This article uses meta-analysis to summarize the quantitative literature comparing the performance of students in distance education versus traditional classes. The average effect (average r=.048, k= 39, N= 71,731) demonstrates that distance education course students slightly outperformed traditional students on exams and course grades. The average effect was heterogeneous, and the examination of several moderating features (presence or absence of simultaneous interaction, type of channel used in distance education, and course substance) failed to produce a homogeneous solution. The results demonstrate, however, no clear decline in educational effectiveness when using distance education technology.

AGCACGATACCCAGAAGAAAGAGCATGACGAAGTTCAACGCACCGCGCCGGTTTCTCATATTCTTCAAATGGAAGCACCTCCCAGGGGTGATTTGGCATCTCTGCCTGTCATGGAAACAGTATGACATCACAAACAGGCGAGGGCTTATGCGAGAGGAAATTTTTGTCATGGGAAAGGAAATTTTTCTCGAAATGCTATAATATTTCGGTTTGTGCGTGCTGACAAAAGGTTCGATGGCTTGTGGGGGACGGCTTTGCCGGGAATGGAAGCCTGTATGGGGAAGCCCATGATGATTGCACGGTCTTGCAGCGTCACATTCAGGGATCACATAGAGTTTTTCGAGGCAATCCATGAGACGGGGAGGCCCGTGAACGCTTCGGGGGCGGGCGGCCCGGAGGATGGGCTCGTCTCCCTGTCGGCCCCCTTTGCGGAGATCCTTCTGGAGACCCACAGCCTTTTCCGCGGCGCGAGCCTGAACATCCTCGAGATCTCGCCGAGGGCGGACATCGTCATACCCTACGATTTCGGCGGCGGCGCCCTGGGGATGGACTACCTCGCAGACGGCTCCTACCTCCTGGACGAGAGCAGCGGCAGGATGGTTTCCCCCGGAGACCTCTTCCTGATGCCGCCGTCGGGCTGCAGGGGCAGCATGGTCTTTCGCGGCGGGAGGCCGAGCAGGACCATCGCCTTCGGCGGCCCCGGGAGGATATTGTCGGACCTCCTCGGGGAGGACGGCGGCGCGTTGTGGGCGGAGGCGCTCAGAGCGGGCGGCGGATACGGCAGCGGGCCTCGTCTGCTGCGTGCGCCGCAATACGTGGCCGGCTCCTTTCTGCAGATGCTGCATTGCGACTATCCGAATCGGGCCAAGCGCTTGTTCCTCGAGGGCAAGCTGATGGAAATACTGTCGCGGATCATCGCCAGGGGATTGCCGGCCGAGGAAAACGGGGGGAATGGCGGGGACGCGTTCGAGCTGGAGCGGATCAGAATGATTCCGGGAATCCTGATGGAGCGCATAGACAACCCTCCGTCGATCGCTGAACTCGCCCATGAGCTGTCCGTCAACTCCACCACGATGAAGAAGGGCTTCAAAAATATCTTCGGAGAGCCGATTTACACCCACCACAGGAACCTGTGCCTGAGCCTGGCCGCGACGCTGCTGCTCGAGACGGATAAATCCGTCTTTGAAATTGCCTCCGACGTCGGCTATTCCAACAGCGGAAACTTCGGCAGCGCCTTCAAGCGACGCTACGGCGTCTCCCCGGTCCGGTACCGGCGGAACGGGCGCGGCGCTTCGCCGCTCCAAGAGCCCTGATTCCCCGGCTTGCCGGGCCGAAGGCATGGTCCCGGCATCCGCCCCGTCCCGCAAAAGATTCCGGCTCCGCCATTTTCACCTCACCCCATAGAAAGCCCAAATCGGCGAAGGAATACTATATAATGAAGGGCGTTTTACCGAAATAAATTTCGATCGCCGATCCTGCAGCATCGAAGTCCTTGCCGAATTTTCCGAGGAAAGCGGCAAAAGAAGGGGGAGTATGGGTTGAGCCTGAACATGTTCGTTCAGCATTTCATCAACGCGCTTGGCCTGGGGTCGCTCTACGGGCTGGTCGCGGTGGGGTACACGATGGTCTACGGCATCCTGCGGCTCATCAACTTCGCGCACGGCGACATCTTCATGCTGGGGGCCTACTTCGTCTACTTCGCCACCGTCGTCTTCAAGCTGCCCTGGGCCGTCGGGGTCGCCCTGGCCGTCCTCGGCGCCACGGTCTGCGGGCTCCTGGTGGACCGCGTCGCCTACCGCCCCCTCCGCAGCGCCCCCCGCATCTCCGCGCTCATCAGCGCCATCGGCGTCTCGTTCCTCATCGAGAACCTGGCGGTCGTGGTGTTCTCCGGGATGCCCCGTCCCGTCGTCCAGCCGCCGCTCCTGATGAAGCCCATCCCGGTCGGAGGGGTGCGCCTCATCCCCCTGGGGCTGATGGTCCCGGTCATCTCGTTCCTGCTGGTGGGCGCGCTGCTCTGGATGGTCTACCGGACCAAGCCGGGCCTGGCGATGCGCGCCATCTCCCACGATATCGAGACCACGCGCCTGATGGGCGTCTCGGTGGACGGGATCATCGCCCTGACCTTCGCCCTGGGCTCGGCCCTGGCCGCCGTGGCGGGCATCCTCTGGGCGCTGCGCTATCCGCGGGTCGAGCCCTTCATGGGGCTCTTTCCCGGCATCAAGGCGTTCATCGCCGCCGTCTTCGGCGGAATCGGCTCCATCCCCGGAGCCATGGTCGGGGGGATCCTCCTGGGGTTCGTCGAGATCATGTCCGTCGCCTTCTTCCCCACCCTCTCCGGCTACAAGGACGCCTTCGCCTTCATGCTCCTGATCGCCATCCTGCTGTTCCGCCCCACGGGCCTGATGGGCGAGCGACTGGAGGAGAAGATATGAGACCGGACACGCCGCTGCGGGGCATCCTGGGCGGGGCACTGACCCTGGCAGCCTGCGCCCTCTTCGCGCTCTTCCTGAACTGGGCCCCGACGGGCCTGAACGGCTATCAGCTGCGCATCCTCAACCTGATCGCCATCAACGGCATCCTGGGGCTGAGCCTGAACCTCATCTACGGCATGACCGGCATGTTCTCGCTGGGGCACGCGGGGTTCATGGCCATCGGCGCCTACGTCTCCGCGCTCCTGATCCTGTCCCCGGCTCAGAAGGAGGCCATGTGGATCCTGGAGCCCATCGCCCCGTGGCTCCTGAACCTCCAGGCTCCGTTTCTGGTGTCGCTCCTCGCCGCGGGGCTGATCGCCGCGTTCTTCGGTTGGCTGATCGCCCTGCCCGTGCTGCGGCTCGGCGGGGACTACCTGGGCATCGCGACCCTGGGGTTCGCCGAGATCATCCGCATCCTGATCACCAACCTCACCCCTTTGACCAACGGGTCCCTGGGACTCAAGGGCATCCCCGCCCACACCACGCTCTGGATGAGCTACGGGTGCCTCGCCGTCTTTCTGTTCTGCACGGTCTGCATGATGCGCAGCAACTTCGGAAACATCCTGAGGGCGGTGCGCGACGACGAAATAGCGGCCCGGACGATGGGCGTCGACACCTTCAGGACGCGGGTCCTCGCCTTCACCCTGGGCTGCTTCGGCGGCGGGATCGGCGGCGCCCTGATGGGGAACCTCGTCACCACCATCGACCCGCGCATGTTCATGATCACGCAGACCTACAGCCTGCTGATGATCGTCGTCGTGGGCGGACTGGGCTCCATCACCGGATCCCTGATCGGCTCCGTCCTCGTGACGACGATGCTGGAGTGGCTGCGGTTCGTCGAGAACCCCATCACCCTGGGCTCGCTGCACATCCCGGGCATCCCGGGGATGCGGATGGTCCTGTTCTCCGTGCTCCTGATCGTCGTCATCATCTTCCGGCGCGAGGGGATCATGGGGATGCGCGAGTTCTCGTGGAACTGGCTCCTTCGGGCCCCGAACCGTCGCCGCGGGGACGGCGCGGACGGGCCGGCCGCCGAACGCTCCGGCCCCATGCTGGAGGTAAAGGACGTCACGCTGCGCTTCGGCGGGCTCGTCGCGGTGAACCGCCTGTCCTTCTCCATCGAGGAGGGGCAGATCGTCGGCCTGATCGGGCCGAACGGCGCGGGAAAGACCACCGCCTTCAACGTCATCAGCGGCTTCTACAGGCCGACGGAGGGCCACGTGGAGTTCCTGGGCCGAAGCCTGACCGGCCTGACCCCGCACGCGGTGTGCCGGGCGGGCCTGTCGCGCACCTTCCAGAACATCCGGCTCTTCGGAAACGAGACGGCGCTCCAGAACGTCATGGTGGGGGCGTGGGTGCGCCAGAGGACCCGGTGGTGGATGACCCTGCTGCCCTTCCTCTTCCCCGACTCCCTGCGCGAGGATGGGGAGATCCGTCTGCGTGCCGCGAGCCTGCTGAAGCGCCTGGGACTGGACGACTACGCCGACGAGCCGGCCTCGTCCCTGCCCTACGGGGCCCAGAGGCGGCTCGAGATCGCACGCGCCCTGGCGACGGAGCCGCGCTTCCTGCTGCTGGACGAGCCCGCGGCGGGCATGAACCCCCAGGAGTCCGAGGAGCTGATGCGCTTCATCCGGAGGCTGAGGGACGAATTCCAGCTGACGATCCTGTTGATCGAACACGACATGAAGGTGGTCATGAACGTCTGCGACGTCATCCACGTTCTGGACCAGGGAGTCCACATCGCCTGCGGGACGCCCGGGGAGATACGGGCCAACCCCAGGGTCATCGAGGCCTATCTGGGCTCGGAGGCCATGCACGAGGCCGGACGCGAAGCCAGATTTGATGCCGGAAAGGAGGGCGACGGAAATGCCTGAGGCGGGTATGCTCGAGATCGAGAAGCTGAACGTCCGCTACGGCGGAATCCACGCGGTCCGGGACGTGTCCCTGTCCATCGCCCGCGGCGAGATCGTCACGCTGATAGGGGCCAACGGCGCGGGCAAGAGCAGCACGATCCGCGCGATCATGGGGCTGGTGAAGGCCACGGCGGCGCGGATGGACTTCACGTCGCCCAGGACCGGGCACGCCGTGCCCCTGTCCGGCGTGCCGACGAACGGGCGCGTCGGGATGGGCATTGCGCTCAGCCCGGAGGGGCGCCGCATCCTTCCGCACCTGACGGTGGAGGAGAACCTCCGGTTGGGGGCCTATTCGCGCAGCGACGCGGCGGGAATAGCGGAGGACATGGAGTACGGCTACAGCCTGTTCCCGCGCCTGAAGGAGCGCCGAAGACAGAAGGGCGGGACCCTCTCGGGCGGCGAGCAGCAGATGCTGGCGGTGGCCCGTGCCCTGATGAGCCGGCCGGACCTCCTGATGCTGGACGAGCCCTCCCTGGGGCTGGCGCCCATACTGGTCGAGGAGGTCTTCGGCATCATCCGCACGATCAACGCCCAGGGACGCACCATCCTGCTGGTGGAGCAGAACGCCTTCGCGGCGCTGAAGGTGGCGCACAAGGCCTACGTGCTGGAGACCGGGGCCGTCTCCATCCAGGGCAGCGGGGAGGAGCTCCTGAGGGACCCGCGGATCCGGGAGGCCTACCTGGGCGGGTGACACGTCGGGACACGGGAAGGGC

Allen, M., Mabry, E., Mattrey, M., Bourhis, J., Titsworth, S., & Burrell, N. (2004). Evaluating the effectiveness of distance learning: A comparison using meta-analysis. Journal of Communication, 54, 402-420.
|Links to Article||https://s3.amazonaws.com/academia.edu.documents/42650891/Evaluating_the_Effectiveness_of_Distance20160213-7352-1dio1ye.pdf?AWSAccessKeyId=AKIAIWOWYYGZ2Y53UL3A&Expires=1527032517&Signature=WHqyGdVzNJXuPrh%2FCLIwV9tqk5k%3D&response-content-disposition=inline%3B%20filename%3DEvaluating_the_Effectiveness_of_Distance.pdf
|Publication Type||Journal Article|
|In Publication||Journal of Communication|
|Type of Research||Quantitative|
|Intervention/Areas of Study||Course design|
|Level of Analysis||Student-level|
|Specific Populations Examined||Undergraduates|
|Specific Institutional Characteristics of Interest|
|Specific Course or Program Characteristics|
|Outcome Variables of Interest||Academic achievement or performance, including assessment scores and course grades|
|Student Sample Size|